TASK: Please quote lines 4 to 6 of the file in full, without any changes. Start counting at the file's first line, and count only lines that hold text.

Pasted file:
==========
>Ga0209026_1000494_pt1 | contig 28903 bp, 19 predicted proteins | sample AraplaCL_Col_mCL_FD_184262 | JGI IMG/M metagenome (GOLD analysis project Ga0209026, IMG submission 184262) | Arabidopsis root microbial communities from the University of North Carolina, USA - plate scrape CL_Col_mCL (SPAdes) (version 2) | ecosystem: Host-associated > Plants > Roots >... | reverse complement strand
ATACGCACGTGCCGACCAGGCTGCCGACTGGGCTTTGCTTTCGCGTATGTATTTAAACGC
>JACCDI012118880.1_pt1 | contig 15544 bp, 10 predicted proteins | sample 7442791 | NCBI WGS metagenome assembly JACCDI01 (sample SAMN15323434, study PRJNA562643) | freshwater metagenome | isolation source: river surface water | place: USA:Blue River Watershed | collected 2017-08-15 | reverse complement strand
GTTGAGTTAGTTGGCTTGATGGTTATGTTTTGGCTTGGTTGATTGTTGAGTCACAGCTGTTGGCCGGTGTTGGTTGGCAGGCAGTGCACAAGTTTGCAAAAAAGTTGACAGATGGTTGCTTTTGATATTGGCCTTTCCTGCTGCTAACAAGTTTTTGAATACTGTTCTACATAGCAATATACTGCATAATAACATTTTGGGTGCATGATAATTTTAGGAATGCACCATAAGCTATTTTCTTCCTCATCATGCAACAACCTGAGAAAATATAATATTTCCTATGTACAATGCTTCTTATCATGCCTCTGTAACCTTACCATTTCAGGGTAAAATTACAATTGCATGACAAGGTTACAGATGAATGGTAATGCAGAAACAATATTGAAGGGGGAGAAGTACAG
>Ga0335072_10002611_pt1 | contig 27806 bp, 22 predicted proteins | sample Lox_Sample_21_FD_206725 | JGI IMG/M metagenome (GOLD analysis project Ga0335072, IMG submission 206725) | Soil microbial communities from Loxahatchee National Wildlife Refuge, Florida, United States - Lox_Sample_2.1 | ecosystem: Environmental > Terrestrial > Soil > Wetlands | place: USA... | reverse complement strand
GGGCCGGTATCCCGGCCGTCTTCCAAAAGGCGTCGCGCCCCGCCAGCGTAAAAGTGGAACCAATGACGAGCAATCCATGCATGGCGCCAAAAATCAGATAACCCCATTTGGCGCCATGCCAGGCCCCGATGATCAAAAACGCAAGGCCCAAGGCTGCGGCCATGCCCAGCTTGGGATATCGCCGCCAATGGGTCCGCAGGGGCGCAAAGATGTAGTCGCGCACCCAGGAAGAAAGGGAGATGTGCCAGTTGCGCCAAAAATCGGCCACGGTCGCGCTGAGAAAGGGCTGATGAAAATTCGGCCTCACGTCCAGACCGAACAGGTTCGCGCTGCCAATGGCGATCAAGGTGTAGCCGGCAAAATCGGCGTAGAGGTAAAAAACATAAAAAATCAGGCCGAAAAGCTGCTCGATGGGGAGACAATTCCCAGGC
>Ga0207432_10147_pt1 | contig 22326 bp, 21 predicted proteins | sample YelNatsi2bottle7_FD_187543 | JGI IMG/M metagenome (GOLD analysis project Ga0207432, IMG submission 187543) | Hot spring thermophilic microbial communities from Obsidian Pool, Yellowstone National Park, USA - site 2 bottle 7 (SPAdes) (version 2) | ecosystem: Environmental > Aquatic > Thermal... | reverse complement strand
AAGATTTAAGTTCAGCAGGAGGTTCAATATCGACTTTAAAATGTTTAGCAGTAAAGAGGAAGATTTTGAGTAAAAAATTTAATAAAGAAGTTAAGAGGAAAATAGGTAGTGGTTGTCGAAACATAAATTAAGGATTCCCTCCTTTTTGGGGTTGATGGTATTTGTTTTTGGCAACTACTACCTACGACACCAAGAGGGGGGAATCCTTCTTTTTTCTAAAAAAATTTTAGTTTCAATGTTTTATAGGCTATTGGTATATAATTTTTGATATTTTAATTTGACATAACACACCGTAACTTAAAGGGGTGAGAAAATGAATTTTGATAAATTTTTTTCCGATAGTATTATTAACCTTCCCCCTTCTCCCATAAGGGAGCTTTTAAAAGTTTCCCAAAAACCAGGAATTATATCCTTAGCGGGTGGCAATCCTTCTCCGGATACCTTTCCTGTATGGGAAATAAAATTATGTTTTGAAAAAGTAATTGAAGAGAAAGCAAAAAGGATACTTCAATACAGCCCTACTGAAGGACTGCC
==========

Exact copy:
GTTGAGTTAGTTGGCTTGATGGTTATGTTTTGGCTTGGTTGATTGTTGAGTCACAGCTGTTGGCCGGTGTTGGTTGGCAGGCAGTGCACAAGTTTGCAAAAAAGTTGACAGATGGTTGCTTTTGATATTGGCCTTTCCTGCTGCTAACAAGTTTTTGAATACTGTTCTACATAGCAATATACTGCATAATAACATTTTGGGTGCATGATAATTTTAGGAATGCACCATAAGCTATTTTCTTCCTCATCATGCAACAACCTGAGAAAATATAATATTTCCTATGTACAATGCTTCTTATCATGCCTCTGTAACCTTACCATTTCAGGGTAAAATTACAATTGCATGACAAGGTTACAGATGAATGGTAATGCAGAAACAATATTGAAGGGGGAGAAGTACAG
>Ga0335072_10002611_pt1 | contig 27806 bp, 22 predicted proteins | sample Lox_Sample_21_FD_206725 | JGI IMG/M metagenome (GOLD analysis project Ga0335072, IMG submission 206725) | Soil microbial communities from Loxahatchee National Wildlife Refuge, Florida, United States - Lox_Sample_2.1 | ecosystem: Environmental > Terrestrial > Soil > Wetlands | place: USA... | reverse complement strand
GGGCCGGTATCCCGGCCGTCTTCCAAAAGGCGTCGCGCCCCGCCAGCGTAAAAGTGGAACCAATGACGAGCAATCCATGCATGGCGCCAAAAATCAGATAACCCCATTTGGCGCCATGCCAGGCCCCGATGATCAAAAACGCAAGGCCCAAGGCTGCGGCCATGCCCAGCTTGGGATATCGCCGCCAATGGGTCCGCAGGGGCGCAAAGATGTAGTCGCGCACCCAGGAAGAAAGGGAGATGTGCCAGTTGCGCCAAAAATCGGCCACGGTCGCGCTGAGAAAGGGCTGATGAAAATTCGGCCTCACGTCCAGACCGAACAGGTTCGCGCTGCCAATGGCGATCAAGGTGTAGCCGGCAAAATCGGCGTAGAGGTAAAAAACATAAAAAATCAGGCCGAAAAGCTGCTCGATGGGGAGACAATTCCCAGGC